Tamás Halm

RESEARCH INSTITUTE FOR LINGUISTICS (HAS)

PÁZMÁNY PÉTER CATHOLIC UNIVERSITY

BENCZÚR UTCA 33, BUDAPEST, 1068, HUNGARY

MIKSZÁTH TÉR 1, BUDAPEST, 1088, HUNGARY

HALM.TAMAS@GMAIL.COM

Montenegro, 2014. (Any similarities to this picture here are unintentional.)

I am a Research Fellow at the Research Institute for Linguistics (Hungarian Academy of Sciences)*. I joined in March 2017 and I am currently a member of the "Implications of endangered Uralic languages for syntactic theory and the history of Hungarian" research group (Grant 129921 of the National Research Fund of Hungary). My research interests are in (synchronic and diachronic) syntax and semantics, especially dependent indefinites, imperatives, argument structure, voice and the fine structure of the minimal VP. I have worked on free-choice items, weak imperatives, semelfactives, middle voice and on truncated clauses (minimal VPs). Since 2019, I am review editor of Acta Linguistica Academica, an Arts&Humanities journal in Akadémiai Kiadó’s portfolio AKJournals. Also since 2019, I am an assistant professor (lecturer) at Pázmány Péter Catholic University. And I am a proud (if not very useful) member of the Hungarian Academy Staff Forum. Prior to becoming a linguist, I worked in risk management (retail banking) from 2007 to 2017.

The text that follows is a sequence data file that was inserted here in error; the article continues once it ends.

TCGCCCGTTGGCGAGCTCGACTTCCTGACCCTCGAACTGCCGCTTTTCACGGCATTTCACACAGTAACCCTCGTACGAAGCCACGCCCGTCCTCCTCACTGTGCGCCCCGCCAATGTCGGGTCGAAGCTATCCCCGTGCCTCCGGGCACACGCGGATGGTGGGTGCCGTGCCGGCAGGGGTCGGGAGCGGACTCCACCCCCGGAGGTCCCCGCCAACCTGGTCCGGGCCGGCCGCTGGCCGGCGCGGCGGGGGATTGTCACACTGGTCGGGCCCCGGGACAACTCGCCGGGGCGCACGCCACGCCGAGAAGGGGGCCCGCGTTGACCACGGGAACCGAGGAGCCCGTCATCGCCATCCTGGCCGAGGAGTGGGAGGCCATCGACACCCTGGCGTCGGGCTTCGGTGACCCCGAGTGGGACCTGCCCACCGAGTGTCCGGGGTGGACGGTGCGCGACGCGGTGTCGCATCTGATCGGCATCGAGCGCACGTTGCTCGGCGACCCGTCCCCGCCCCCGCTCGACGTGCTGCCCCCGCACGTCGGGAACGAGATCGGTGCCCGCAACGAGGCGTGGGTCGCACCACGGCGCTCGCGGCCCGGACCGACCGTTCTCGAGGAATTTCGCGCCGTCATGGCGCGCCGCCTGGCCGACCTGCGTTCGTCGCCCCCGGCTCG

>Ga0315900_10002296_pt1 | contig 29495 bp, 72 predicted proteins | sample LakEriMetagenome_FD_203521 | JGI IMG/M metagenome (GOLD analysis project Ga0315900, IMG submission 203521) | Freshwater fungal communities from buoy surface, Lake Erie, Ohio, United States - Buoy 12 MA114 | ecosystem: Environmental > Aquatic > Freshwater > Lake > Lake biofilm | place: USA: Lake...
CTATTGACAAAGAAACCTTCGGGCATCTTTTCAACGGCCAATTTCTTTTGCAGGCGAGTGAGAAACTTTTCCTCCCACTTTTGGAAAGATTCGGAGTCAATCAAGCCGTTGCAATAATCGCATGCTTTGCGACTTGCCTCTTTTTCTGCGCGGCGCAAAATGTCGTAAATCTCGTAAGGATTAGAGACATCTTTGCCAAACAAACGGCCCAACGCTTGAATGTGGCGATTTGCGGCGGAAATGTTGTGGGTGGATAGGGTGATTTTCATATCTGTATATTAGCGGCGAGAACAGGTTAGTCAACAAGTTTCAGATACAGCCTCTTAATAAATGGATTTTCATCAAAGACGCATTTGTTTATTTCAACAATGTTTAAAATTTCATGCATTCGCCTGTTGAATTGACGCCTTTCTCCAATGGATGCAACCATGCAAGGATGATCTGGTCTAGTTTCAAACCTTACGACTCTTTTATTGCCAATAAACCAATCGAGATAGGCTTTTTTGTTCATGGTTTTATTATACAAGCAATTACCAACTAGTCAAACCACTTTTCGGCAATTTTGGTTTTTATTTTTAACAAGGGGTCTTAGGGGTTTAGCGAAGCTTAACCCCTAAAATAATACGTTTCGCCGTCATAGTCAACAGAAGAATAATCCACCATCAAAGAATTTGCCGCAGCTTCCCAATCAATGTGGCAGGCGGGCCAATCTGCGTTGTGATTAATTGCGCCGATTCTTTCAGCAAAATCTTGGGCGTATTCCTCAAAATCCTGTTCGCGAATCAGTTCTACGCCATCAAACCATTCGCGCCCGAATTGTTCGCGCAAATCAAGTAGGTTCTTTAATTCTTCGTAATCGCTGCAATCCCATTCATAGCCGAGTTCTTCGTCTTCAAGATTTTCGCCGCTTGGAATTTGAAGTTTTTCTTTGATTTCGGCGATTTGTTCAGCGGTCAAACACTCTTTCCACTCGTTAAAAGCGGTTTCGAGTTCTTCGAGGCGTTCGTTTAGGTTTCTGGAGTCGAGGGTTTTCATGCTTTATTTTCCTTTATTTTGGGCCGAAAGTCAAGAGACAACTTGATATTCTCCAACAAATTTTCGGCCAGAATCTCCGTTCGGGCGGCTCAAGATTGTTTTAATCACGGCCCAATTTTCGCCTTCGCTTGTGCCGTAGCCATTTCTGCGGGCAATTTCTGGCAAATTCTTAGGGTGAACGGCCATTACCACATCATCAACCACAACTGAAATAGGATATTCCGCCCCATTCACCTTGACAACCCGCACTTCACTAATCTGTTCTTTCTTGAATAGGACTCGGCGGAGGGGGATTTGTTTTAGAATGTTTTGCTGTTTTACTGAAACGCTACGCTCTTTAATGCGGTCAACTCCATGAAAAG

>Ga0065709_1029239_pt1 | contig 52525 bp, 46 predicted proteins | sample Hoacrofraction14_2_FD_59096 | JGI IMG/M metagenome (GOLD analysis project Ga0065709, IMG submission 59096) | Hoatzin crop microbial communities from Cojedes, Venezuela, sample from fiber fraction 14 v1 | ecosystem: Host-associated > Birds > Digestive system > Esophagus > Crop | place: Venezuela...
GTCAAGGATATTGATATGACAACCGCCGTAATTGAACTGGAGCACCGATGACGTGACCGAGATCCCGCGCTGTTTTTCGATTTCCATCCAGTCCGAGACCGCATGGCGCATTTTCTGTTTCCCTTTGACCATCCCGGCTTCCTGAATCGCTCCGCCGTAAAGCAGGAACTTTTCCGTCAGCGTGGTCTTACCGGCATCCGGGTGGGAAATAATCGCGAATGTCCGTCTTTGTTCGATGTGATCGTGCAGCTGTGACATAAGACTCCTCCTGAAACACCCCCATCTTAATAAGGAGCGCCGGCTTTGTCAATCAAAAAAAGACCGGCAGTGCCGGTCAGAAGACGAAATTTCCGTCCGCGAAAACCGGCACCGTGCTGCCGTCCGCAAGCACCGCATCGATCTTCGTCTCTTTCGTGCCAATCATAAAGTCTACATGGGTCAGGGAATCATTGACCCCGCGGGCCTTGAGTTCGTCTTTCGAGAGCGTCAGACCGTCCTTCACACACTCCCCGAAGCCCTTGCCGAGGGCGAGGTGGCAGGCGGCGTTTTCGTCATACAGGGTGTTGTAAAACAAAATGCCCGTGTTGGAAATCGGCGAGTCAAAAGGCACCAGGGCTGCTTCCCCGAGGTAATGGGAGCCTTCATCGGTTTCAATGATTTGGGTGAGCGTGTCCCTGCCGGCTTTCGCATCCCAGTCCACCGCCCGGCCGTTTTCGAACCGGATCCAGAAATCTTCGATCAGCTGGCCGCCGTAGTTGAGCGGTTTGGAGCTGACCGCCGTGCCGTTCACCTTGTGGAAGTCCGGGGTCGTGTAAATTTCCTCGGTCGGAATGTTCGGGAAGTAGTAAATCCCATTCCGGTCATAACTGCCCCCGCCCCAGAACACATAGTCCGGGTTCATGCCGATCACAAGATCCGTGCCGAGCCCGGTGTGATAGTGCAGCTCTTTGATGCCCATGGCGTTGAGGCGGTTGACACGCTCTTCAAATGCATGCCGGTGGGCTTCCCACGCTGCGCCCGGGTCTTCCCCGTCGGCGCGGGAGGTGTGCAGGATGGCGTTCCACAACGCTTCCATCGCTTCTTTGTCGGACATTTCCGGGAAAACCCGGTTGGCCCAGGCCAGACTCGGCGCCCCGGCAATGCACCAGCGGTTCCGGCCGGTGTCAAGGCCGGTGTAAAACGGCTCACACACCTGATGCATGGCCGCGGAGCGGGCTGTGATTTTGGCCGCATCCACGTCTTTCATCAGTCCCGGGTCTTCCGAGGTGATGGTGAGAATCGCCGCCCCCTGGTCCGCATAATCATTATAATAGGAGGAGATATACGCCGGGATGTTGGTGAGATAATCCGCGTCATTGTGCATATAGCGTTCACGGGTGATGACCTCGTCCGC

*As you may have heard, freedom of science is under assault in Hungary, and this also affects our Institute. The autocratic regime running our country has launched a sustained and multi-pronged attack against science, which until recently was one of the last spheres of life in Hungary with some autonomy. The Hungarian Academy of Sciences, a self-governing body, has been stripped of most of its functions, including the running of its research institute network and the administration of research funds, all of which is now under the direct government control. The latest step in this process was the unilateral abolishment of the civil servant status of researchers: this will in all probabilty marshal in an era of even more blatant and brutal political control, up to and including politically motivated purges of individual researchers or even whole institutes deemed disloyal to the regime. The silver lining is that the regime is rapidly losing popular support, but unfortunately, the next elections will not take place until 2022.